Remember that incident back in the '80s, when some yahoo was killed when a giant cactus he'd been shooting at toppled over, crushing him to death? We do, and had the cactus survived, we would have been the first to give it a prickly high-five.
What happened to that cactus, we don't know, but we hope it found a loving home with the folks at Spur Cross Gallery. For more than 17 years now, the gallery's owners have been scavenging fallen saguaros and making them into beautiful art. (Don't try this yourself! It is illegal to take saguaros, living or dead, from the desert without a permit, and no permits have been issued since 1991.)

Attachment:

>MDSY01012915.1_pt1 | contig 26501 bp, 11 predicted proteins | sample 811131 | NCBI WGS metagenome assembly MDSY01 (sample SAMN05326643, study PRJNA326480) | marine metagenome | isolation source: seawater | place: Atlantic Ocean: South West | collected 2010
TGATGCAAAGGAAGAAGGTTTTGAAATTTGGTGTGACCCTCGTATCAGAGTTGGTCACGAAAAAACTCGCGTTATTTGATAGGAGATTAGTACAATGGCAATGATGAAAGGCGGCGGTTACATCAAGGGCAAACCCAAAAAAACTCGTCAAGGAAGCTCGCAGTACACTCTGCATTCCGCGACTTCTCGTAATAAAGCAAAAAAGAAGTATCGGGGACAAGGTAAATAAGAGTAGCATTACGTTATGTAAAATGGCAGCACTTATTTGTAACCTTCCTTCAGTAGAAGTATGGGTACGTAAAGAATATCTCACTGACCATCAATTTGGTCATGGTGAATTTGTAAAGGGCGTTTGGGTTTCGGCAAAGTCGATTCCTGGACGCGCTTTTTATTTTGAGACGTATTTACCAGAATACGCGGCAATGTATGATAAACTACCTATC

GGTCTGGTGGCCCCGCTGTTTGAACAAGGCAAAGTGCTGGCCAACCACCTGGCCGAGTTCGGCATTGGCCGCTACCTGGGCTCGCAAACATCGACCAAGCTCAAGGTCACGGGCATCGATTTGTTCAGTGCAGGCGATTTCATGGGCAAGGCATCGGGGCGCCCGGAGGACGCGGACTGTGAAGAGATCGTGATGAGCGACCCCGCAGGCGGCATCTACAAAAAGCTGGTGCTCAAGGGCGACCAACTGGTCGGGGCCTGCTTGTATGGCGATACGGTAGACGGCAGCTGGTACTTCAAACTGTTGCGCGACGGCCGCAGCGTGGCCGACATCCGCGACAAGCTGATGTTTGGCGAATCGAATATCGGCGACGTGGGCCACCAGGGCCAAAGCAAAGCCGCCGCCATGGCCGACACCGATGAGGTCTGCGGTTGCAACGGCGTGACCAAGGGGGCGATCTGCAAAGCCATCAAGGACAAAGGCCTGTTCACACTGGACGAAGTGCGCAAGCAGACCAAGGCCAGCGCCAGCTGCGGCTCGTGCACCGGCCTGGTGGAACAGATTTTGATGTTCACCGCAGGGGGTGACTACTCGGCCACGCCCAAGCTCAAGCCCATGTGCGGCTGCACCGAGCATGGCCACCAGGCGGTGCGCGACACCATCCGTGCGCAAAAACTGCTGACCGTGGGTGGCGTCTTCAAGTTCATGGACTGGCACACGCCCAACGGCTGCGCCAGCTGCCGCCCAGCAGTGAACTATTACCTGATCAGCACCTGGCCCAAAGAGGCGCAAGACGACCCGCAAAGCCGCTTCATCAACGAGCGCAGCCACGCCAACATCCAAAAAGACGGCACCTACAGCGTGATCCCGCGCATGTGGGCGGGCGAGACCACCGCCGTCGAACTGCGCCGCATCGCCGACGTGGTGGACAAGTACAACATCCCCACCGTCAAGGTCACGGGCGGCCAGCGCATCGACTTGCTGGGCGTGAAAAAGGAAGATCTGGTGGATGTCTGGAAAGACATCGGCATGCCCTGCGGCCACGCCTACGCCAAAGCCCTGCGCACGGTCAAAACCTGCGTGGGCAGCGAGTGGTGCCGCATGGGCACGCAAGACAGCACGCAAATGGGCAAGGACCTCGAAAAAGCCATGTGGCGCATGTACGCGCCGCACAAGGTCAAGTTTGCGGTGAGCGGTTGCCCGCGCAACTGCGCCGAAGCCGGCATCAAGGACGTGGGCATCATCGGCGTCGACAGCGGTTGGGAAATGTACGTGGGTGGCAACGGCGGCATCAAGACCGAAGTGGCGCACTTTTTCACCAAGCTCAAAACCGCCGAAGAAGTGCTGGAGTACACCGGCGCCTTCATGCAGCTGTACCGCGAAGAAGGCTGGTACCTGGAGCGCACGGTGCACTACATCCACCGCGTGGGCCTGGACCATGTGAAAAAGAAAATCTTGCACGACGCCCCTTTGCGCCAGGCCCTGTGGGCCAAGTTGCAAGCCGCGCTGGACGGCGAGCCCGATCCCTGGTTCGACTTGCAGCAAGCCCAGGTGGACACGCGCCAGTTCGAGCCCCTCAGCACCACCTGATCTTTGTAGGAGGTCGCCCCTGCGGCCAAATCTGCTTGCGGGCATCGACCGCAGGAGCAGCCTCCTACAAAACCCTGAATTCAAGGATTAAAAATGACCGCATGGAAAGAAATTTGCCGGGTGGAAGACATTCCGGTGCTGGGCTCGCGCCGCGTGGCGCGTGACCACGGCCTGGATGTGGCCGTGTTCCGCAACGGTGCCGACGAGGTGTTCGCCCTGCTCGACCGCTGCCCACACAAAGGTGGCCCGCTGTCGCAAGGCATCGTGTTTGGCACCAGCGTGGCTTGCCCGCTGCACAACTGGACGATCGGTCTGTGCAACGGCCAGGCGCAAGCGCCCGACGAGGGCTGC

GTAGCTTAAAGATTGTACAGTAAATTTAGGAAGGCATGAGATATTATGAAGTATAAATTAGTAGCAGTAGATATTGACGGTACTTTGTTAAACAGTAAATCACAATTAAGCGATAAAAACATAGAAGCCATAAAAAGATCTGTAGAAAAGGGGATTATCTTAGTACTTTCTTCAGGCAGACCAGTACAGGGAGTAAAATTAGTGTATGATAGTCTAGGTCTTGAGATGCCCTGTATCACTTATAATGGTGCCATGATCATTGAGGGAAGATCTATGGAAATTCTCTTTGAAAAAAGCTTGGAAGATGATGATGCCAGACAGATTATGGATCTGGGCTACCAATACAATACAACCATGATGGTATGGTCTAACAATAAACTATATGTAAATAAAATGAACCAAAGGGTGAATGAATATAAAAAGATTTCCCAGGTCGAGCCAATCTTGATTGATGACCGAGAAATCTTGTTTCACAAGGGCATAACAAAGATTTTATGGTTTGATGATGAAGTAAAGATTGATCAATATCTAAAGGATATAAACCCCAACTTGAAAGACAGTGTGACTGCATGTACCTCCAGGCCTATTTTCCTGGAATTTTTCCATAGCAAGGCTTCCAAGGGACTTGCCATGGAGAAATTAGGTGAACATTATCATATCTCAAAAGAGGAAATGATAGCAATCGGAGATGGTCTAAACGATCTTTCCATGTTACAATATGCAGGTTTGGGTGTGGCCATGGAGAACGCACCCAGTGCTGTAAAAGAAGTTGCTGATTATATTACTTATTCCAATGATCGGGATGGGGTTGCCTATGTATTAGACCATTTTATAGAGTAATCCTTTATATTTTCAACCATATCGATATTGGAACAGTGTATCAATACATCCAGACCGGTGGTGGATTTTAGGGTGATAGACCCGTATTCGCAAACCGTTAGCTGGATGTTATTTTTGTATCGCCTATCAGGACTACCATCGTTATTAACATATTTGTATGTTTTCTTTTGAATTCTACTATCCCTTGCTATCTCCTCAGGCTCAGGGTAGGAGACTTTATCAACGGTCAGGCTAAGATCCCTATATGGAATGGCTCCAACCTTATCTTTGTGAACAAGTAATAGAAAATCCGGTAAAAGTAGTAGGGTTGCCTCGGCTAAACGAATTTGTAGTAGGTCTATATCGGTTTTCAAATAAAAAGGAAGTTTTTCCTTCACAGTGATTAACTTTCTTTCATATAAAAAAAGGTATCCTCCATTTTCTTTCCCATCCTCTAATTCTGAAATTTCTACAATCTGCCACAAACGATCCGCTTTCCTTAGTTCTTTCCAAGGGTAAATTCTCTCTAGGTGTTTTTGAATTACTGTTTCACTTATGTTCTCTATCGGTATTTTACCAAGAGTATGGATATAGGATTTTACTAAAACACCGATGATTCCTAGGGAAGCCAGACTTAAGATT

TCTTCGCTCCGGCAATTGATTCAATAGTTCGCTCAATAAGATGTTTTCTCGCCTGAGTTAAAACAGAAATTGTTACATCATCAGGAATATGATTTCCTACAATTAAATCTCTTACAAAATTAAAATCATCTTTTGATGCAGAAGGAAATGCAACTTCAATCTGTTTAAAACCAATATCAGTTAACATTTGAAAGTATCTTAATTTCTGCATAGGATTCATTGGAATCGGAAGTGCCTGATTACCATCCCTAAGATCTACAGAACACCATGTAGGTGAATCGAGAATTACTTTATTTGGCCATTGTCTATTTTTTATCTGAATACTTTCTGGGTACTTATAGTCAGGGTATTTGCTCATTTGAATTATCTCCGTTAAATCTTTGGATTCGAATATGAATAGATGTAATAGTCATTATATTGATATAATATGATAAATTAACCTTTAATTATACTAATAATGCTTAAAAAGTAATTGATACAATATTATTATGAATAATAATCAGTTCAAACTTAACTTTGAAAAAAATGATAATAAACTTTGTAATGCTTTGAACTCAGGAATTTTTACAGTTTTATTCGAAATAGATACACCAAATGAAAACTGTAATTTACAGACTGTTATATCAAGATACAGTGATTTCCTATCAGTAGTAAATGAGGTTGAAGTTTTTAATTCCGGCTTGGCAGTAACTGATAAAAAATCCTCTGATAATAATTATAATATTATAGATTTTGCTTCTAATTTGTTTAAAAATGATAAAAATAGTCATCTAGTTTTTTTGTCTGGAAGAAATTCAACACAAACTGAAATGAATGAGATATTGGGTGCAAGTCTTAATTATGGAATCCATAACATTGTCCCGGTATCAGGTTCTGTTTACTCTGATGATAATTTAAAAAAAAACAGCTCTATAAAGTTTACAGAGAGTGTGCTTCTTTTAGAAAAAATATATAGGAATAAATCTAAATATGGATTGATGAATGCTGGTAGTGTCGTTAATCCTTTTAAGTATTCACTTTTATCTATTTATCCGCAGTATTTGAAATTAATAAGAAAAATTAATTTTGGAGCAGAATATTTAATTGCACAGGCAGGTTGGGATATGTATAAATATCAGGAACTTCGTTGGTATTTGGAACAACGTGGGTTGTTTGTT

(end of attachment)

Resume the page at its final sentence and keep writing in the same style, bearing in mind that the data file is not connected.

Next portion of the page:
It's impossible not to be touched by the grandeur of these once-green giants, now stripped to skeletons of wood bleached gray, white and yellow. They soar from the top of the Gallery's roof, lounge against its fences, and decorate its cool interior.
Some are small and smooth, made into wall sconces. Some are medium size, and hollowed out to be fitted with a light bulb inside. The largest -- hundreds of years old -- are untouched, their gnarled bases formed like melted candles, their tall arms still reaching for the sky.
Such beauty doesn't come cheap. Plan on shelling out $200 for smaller specimens and as much as $8,000 for the gallery's tallest cactus, a 20-footer. (In the interest of botanical discretion, we'll refrain from making any jokes about "sticker price.")